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May 23. 2013 7:48PM

Casino vote stirs emotions on both sides

The organization representing construction workers in New Hampshire decried the 199-164 vote by the House on Wednesday to kill casino gambling, while the restaurant and lodging association applauded the move.

The business community was as divided as the Legislature on the issue — so much so that two leading industry trade groups could not build enough consensus to take a stand.

The Retail Merchants Association and the Business and Industry Association both remained neutral throughout the debate, and declined to react to the outcome.

"Our members were pretty split," said Nancy Kyle, president and CEO of the Retail Merchants Association of New Hampshire.

"We have been neutral on gambling for many years, basically because we have a divided membership," said Adrienne Rupp, vice president of communications for the Business and Industry Association.

One group that came out aggressively against the bill, the New Hampshire Lodging and Restaurant Association, applauded the House vote.

"We encouraged our members to call their representatives in the weeks leading up to the vote," said NHLRA President and CEO Mike Somers. "We contacted all legislators in the House in an e-mail blast about a week ago, and followed that up with a letter. We invested a lot of time in this effort and I believe the members of the board are quite happy with the result."

Many restaurant and hotel operators in the state saw a casino as "cannibalizing" the existing hospitality and tourism industry, Somers said.

The vote came as a big disappointment to the construction and building trades, which had lobbied hard for passage. Joe Casey, president of the New Hampshire Building and Construction Trades Council, found fault with both political parties.

"I believe the House (Democratic) leadership is trying to force a broad-based tax on the governor and the Senate," he said. "And I believe that the Republicans who were for gaming last year and all of the sudden are not for gaming this year were just playing politics at the expense of New Hampshire workers, and that's pretty sad."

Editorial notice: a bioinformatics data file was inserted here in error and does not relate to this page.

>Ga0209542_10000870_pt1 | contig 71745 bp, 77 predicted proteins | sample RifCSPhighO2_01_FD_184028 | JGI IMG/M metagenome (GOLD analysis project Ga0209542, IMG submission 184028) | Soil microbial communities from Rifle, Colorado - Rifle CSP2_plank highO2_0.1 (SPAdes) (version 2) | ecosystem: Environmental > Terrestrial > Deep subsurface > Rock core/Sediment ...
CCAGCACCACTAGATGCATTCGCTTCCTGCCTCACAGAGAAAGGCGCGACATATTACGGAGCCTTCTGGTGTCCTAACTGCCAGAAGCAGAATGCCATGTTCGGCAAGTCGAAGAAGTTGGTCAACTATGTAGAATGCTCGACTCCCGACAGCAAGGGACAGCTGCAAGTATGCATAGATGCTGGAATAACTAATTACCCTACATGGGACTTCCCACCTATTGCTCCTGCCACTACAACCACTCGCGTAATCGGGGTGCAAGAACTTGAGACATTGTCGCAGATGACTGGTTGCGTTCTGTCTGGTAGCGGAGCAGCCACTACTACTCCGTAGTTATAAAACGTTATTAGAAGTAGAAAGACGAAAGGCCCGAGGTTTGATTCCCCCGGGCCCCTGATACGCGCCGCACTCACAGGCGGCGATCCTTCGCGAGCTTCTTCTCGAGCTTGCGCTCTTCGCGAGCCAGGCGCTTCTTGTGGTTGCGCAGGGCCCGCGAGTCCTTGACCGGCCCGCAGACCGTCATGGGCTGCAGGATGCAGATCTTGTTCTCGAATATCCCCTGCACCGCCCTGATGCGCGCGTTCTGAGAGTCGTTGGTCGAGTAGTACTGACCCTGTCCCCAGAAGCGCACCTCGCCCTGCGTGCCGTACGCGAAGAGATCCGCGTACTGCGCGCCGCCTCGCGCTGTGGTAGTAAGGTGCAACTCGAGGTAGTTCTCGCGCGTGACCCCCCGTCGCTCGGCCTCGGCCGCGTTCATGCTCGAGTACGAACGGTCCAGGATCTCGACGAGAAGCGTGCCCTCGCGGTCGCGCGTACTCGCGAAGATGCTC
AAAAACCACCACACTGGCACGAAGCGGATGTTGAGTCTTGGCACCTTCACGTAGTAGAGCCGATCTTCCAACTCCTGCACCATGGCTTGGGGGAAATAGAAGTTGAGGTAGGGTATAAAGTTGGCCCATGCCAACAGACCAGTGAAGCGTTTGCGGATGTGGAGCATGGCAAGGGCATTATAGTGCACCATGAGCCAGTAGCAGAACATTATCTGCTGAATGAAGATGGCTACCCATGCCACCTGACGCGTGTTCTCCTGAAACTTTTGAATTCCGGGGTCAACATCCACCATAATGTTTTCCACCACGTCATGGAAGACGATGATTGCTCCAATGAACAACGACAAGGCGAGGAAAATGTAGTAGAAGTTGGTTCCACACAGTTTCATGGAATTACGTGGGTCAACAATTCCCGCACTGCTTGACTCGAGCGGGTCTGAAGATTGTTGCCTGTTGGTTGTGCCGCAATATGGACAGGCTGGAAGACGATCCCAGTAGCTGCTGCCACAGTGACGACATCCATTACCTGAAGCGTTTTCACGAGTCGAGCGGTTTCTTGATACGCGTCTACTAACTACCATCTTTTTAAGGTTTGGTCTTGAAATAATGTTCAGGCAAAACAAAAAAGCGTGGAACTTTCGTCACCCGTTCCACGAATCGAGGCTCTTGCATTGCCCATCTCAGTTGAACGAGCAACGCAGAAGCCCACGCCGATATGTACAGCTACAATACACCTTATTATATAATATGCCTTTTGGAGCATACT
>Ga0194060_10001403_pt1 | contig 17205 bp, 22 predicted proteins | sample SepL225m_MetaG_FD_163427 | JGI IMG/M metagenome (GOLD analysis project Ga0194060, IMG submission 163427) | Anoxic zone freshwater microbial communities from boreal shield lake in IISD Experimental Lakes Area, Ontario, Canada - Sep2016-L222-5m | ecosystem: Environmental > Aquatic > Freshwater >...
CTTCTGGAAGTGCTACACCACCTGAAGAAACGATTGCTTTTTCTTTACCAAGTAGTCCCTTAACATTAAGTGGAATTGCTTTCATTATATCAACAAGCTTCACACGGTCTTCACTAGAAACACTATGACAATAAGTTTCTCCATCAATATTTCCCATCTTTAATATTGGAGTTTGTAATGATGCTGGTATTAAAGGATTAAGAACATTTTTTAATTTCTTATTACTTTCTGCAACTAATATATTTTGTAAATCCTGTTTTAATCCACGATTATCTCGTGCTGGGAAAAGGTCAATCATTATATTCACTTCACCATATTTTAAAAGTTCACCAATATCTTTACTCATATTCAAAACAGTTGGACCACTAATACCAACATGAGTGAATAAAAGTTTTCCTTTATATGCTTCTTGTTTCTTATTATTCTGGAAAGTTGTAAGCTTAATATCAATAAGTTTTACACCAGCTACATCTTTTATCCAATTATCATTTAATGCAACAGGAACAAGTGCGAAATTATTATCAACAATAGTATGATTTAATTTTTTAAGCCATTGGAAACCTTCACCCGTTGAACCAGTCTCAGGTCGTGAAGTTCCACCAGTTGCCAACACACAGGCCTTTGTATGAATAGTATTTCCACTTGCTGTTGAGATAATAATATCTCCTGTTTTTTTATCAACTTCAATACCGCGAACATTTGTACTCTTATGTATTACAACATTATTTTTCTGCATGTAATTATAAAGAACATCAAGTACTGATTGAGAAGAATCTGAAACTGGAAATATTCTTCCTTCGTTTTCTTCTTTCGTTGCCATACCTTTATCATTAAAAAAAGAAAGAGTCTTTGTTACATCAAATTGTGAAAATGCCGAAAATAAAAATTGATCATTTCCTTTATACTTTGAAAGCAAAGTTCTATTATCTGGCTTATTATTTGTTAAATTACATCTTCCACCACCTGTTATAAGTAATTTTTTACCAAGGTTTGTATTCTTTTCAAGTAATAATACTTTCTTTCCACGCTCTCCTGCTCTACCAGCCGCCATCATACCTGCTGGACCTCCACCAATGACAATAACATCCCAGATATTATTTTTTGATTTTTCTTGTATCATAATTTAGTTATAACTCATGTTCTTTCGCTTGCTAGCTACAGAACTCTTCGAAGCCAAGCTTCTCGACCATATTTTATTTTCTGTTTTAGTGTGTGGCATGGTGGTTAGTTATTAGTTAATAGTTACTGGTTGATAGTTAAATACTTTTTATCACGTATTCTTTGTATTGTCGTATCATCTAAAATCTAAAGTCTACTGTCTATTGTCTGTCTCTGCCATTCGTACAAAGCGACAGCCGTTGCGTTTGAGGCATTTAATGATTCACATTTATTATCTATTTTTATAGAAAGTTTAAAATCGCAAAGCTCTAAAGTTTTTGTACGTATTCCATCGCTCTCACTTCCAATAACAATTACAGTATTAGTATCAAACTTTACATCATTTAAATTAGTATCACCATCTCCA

Casey said the construction of the casino would have helped boost employment for an industry that's lost 10,000 jobs since the Great Recession began in 2008. He pointed to the experience of other states like Pennsylvania, where the arrival of a casino triggered other construction jobs nearby.

"When you put in a project like that, it attracts all types of other infrastructure and construction jobs in the surrounding communities," he said. "We need to get to work, and that (new casino) would have done it."

Casey said the devastation of the construction industry has largely gone unnoticed because it is so dispersed throughout the state and spread out over multiple companies.

"Had one manufacturing plant laid of 10,000 workers, you'd certainly hear about it," he said, "but when the construction industry statewide loses 10,000 construction jobs, and there is no single voice, no one pays attention. And now, because the industry is saturated with out-of-work employees, wages and benefits for those who remain go down."

While Casey saw the casino as critical to the viability of his industry, representatives of arts and entertainment venues viewed it as a threat to their existence.

"I'm very relieved," said Nicolette B. Clarke, executive director of the Capitol Center for the Arts in Concord. Clarke testified twice against the bill — once before the joint House and Senate committee and once before a House subcommittee focused on community impact.

She said the 1,500-seat venue proposed for a casino would compete for exactly the same acts that are the lifeblood of places like the Capitol Center, the Music Hall in Portsmouth, the Palace Theater in Manchester and the Hampton Beach Casino Ballroom.

"We feel like we can compete with each other because we're all paying the same rates," she said. Experience elsewhere has shown casino operators with their national reach can easily outbid local venues.

The Greater Portsmouth Chamber of Commerce, which came out against the casino just before the vote, was the only chamber in the state to take a stand.

"I would have to say our board is pleased that gambling was turned down," said Chamber President Doug Bates. "The 35 votes was not a huge margin, but I thank those who voted against it."

dsolomon@unionleader.com


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